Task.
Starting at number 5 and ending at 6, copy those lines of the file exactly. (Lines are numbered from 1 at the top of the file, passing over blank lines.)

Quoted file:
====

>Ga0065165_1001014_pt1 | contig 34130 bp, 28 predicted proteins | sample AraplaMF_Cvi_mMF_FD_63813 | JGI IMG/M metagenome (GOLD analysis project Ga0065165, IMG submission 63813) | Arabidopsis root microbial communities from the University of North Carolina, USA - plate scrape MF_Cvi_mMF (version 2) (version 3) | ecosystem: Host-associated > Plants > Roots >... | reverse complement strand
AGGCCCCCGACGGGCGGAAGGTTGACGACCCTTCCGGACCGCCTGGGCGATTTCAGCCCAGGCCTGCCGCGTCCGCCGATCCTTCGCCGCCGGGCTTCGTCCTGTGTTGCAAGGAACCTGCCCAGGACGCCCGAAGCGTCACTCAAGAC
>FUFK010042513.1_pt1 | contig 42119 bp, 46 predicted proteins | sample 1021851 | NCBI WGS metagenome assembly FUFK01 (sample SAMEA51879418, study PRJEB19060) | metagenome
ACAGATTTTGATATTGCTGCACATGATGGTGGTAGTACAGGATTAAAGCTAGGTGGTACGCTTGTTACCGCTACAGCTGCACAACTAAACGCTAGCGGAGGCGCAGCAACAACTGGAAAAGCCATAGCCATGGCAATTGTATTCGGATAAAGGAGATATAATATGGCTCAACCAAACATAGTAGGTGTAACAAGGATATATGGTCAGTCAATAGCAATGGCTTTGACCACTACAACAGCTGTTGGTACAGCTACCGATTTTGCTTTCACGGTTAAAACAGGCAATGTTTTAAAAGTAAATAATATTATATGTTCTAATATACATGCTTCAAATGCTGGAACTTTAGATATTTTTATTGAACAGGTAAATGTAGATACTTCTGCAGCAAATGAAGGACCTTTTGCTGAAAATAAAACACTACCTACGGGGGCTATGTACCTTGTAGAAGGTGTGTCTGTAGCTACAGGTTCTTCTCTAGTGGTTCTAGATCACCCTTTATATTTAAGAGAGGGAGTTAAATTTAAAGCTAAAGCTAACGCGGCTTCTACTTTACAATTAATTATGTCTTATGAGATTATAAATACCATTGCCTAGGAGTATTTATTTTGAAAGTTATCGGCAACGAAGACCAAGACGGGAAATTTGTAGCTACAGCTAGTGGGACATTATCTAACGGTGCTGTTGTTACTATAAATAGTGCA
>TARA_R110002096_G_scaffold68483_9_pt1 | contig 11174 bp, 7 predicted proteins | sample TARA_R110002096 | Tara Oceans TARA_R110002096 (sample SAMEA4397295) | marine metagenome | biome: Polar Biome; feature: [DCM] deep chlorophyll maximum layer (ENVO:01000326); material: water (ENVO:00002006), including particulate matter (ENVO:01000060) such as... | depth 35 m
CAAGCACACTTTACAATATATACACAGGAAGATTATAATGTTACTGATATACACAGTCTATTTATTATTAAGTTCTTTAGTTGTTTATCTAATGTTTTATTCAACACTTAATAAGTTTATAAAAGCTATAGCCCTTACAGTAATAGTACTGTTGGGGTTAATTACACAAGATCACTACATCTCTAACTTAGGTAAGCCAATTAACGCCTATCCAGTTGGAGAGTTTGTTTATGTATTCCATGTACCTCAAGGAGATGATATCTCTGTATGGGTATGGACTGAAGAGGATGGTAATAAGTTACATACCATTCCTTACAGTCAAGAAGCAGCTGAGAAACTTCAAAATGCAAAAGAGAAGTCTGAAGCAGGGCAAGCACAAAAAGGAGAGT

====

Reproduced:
>TARA_R110002096_G_scaffold68483_9_pt1 | contig 11174 bp, 7 predicted proteins | sample TARA_R110002096 | Tara Oceans TARA_R110002096 (sample SAMEA4397295) | marine metagenome | biome: Polar Biome; feature: [DCM] deep chlorophyll maximum layer (ENVO:01000326); material: water (ENVO:00002006), including particulate matter (ENVO:01000060) such as... | depth 35 m
CAAGCACACTTTACAATATATACACAGGAAGATTATAATGTTACTGATATACACAGTCTATTTATTATTAAGTTCTTTAGTTGTTTATCTAATGTTTTATTCAACACTTAATAAGTTTATAAAAGCTATAGCCCTTACAGTAATAGTACTGTTGGGGTTAATTACACAAGATCACTACATCTCTAACTTAGGTAAGCCAATTAACGCCTATCCAGTTGGAGAGTTTGTTTATGTATTCCATGTACCTCAAGGAGATGATATCTCTGTATGGGTATGGACTGAAGAGGATGGTAATAAGTTACATACCATTCCTTACAGTCAAGAAGCAGCTGAGAAACTTCAAAATGCAAAAGAGAAGTCTGAAGCAGGGCAAGCACAAAAAGGAGAGT